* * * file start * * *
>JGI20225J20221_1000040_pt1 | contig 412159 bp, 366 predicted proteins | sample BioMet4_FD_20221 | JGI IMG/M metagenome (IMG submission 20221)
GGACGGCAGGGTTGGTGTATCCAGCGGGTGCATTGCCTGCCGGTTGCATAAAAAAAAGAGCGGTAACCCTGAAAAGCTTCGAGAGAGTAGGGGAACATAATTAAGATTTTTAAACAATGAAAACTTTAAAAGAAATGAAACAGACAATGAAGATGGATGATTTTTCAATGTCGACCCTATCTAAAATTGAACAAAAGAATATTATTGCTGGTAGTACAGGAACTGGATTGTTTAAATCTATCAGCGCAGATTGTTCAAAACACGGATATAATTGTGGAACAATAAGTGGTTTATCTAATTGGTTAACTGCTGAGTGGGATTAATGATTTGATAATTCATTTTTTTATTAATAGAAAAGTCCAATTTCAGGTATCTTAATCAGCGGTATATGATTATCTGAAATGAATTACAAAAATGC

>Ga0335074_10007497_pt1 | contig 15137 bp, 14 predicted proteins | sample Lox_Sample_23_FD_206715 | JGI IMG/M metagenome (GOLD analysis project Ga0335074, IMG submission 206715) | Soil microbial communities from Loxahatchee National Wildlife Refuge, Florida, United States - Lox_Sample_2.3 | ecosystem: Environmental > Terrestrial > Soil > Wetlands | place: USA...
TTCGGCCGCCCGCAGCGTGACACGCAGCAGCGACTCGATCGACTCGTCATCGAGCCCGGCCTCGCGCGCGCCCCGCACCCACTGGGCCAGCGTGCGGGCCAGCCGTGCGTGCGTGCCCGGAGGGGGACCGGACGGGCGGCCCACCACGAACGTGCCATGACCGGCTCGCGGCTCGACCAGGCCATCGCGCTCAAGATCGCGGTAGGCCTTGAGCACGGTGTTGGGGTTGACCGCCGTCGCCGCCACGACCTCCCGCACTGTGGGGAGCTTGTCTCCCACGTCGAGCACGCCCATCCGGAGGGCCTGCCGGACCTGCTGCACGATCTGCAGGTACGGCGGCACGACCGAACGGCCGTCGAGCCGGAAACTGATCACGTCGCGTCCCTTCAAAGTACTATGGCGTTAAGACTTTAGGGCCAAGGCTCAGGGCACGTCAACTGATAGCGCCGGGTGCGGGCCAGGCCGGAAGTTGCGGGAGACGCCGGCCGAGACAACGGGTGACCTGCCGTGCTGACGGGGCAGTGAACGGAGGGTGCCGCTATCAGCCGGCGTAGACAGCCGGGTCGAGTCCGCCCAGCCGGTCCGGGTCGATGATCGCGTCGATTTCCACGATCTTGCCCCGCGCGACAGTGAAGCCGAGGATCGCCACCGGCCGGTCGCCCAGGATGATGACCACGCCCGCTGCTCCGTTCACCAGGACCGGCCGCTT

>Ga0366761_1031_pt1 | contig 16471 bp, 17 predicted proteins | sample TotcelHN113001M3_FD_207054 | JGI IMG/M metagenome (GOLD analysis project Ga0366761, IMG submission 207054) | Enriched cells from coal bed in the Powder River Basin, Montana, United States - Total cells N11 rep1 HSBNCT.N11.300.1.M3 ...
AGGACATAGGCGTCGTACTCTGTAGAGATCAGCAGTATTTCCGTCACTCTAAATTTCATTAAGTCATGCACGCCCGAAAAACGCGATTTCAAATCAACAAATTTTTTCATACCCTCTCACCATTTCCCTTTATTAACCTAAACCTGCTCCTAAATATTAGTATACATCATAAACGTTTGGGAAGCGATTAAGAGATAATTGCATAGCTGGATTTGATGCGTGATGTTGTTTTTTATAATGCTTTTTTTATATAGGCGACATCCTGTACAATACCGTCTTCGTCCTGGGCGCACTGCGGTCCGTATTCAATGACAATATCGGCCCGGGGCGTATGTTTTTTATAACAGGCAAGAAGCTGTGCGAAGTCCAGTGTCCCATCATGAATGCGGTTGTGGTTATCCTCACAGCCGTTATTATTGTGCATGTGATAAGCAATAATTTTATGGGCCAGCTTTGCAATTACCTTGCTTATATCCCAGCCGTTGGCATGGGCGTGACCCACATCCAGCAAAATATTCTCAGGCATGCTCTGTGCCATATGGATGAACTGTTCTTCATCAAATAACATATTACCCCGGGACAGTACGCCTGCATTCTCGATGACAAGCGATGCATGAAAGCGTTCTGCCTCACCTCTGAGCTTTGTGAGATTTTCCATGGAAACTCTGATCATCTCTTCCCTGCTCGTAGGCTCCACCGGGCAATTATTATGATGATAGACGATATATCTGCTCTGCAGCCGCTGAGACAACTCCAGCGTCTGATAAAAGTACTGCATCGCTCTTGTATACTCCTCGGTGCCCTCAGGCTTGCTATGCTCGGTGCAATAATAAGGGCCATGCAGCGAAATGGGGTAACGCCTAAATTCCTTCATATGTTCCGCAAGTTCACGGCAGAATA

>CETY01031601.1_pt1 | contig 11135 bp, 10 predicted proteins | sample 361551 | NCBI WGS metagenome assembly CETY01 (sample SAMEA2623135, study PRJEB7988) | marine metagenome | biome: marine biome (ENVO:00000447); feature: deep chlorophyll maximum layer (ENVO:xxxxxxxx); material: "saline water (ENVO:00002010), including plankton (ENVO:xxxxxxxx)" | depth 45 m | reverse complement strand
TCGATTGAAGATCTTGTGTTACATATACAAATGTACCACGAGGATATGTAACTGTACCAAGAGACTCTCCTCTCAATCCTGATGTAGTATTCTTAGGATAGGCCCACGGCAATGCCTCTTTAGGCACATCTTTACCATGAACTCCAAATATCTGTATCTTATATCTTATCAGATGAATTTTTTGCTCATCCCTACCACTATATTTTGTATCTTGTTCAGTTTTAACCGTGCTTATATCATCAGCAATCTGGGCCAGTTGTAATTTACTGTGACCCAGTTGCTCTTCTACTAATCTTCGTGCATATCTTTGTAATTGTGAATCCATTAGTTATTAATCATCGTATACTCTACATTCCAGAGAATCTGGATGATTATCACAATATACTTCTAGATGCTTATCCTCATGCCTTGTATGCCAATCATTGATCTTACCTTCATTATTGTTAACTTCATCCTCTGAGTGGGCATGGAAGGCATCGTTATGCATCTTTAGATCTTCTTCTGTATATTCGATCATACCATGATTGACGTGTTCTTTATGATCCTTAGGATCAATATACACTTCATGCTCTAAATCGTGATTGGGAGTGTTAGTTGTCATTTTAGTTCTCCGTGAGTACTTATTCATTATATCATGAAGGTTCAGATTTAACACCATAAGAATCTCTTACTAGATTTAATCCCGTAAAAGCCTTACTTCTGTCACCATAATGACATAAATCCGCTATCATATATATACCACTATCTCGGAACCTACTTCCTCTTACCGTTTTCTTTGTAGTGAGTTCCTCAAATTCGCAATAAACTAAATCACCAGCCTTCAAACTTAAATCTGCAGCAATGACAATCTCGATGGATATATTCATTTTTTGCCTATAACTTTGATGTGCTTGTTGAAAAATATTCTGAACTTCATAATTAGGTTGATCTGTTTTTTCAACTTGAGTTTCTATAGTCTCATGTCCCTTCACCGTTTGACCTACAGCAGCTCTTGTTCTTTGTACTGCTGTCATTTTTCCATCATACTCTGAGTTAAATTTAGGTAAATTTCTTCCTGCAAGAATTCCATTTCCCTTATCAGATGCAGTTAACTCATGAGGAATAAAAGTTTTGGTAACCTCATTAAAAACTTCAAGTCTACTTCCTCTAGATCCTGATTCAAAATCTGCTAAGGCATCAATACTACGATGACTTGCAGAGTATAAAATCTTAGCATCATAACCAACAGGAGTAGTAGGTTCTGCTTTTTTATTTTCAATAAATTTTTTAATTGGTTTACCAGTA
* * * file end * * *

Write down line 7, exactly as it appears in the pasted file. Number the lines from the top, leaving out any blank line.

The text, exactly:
>CETY01031601.1_pt1 | contig 11135 bp, 10 predicted proteins | sample 361551 | NCBI WGS metagenome assembly CETY01 (sample SAMEA2623135, study PRJEB7988) | marine metagenome | biome: marine biome (ENVO:00000447); feature: deep chlorophyll maximum layer (ENVO:xxxxxxxx); material: "saline water (ENVO:00002010), including plankton (ENVO:xxxxxxxx)" | depth 45 m | reverse complement strand